4. There aren’t any words. I’m teary-eyed, trying to understand the bigger picture and remember the tremendous conservation efforts of so many — so as to not be angry with his passing and the extinction of this amazing species. Every moment we must remember there is only one Earth, and CARE for its land and species, both disappearing too rapidly. Thanks for sharing your beautiful post…

  5. fantastic post and you are right.. we can make a difference, maybe not the difference that we expect or hope for, but every time you walk past the car to your bike you make a difference. Sad that he was the last of them. you are doing good work.. c

  6. Oh drat! I hate people. We suck! Sometimes I’m filled with self-loathing for being a part of the human race, and usually it involves the perfectly wonderful things we destroy.

    You might appreciate knowing that last week my husband saw a fairly large turtle at a busy intersection near our house. He pulled over in a parking lot, ran back to the intersection and saved the poor guy from a certain death. A woman in our city called The Turtle Lady (she legally changed her name to this, I swear it) took over from there and confirmed he was a western painter, I think? Very large to be hanging out in a city.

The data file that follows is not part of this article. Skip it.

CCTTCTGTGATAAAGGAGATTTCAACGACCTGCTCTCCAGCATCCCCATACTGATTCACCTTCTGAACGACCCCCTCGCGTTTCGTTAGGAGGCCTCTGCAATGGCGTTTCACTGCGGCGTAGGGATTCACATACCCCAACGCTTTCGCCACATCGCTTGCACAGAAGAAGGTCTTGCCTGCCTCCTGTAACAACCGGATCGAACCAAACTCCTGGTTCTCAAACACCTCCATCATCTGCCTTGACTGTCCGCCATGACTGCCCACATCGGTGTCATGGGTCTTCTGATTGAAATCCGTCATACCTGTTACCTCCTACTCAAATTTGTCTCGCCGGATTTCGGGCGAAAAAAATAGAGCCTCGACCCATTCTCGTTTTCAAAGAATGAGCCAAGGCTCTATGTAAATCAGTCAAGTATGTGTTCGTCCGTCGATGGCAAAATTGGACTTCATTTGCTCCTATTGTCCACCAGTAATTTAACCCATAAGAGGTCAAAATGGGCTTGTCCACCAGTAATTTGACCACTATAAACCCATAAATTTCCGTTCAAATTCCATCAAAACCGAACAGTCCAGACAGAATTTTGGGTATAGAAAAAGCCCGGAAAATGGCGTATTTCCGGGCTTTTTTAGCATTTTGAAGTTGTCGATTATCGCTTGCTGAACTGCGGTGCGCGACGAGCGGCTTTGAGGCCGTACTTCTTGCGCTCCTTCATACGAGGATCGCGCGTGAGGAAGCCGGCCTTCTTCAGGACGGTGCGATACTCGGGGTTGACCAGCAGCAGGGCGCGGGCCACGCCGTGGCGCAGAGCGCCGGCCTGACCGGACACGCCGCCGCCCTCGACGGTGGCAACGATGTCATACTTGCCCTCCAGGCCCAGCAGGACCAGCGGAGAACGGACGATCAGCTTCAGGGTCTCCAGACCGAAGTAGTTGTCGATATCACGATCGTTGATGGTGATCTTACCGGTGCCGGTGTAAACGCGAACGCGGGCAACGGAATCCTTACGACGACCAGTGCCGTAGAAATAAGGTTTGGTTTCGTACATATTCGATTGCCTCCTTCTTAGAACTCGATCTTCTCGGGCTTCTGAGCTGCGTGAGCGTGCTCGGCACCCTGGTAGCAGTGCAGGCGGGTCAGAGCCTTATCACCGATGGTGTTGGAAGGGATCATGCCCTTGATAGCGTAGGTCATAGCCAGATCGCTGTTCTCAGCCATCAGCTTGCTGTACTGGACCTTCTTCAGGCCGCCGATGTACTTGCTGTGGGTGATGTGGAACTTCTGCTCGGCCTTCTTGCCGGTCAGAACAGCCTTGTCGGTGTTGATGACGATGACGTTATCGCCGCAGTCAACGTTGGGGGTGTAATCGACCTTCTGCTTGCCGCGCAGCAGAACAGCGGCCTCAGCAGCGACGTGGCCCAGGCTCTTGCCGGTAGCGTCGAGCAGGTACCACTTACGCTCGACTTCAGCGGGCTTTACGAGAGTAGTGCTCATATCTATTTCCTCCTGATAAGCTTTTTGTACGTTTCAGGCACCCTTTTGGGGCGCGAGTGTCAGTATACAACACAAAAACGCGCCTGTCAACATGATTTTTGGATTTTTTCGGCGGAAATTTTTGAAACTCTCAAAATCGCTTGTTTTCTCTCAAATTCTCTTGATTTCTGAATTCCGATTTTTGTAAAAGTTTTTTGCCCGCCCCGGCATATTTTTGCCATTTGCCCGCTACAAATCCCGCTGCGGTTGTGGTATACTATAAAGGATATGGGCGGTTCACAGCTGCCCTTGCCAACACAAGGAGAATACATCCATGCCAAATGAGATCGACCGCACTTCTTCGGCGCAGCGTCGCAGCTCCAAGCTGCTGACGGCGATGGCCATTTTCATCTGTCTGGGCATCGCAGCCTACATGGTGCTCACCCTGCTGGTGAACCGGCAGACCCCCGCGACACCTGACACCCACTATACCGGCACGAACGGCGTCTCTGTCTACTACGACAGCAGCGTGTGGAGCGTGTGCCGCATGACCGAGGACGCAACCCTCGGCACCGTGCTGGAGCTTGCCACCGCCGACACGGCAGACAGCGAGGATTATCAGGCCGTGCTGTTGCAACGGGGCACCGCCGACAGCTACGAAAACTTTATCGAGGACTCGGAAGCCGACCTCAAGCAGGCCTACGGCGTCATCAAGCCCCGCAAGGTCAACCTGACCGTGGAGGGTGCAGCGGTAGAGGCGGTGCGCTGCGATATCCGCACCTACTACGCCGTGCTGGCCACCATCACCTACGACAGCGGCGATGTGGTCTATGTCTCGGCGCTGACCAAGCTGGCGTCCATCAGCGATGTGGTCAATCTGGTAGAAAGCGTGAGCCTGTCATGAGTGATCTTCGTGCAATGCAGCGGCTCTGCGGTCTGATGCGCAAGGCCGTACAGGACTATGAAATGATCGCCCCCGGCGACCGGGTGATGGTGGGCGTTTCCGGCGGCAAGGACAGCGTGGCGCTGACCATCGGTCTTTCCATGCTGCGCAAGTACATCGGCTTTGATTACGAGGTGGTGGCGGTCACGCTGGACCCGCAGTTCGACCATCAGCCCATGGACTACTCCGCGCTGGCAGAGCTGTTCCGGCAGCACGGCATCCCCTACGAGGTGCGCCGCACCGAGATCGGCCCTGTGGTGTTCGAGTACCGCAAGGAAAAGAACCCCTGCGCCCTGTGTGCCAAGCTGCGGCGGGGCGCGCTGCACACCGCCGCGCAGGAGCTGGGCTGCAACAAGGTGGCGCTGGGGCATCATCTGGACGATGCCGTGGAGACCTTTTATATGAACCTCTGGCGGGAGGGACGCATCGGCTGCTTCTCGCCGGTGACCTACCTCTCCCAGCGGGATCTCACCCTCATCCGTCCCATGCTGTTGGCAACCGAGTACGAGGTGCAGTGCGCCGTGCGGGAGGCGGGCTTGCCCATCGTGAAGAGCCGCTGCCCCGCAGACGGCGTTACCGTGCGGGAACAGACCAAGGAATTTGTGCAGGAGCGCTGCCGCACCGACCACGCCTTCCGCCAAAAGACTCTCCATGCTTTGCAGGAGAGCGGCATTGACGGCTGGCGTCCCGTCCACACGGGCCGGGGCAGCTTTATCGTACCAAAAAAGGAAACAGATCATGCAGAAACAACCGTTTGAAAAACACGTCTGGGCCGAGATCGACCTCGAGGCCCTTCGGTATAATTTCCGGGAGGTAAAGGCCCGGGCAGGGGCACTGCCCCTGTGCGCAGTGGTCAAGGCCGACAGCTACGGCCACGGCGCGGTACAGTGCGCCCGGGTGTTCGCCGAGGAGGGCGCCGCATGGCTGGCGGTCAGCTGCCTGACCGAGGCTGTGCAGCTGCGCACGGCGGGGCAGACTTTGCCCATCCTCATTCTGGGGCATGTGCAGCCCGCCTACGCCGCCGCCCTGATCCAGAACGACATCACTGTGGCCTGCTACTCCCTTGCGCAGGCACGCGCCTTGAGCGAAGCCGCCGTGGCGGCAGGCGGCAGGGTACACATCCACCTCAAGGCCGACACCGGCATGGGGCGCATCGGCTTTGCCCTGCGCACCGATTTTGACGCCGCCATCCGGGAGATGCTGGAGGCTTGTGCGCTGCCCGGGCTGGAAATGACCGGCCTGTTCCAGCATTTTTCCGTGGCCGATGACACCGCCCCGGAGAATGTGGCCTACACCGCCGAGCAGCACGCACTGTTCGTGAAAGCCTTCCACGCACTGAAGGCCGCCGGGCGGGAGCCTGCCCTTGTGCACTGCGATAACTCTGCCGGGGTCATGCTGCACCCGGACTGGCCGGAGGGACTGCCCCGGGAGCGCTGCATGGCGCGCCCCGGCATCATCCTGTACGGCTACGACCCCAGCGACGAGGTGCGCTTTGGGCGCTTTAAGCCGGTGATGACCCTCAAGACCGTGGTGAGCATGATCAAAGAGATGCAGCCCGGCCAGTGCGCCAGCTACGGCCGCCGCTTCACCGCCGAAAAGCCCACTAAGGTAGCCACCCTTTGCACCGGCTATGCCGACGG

Those turtles are enormous!

    • One cool thing is that turtles and tortoises have built in radar. If you find them on the road and put them in across in the direction they were going, they’ll go right where they are supposed to.

  7. I’m hoping they have saved some of his DNA and can clone him somehow in the future. I know that the genetic diversity is gone but still…. maybe someday we will see a Passenger Pigeon and a Dodo and especially a Wooly Mammoth.

  8. Farewell George. But then sometimes I wonder if it isn’t the natural order of things that sub-species go extinct and new ones are discovered. I do not believe that man can have influence on the climate, not enough to alter it at least. (The myth of man made global warming has been largely debunked. When I was a kid, it was global cooling. The earth may warm or cool but there is not a thing man will be able to do to stop it.) However, it sickens me when I see trash in a natural place or a polluted stream or lake. But is it realistic to think that rats or goats would never make it to an island? Not ever in the history of earth? Species must adapt or….

  9. Pingback: Remembering Lonesome George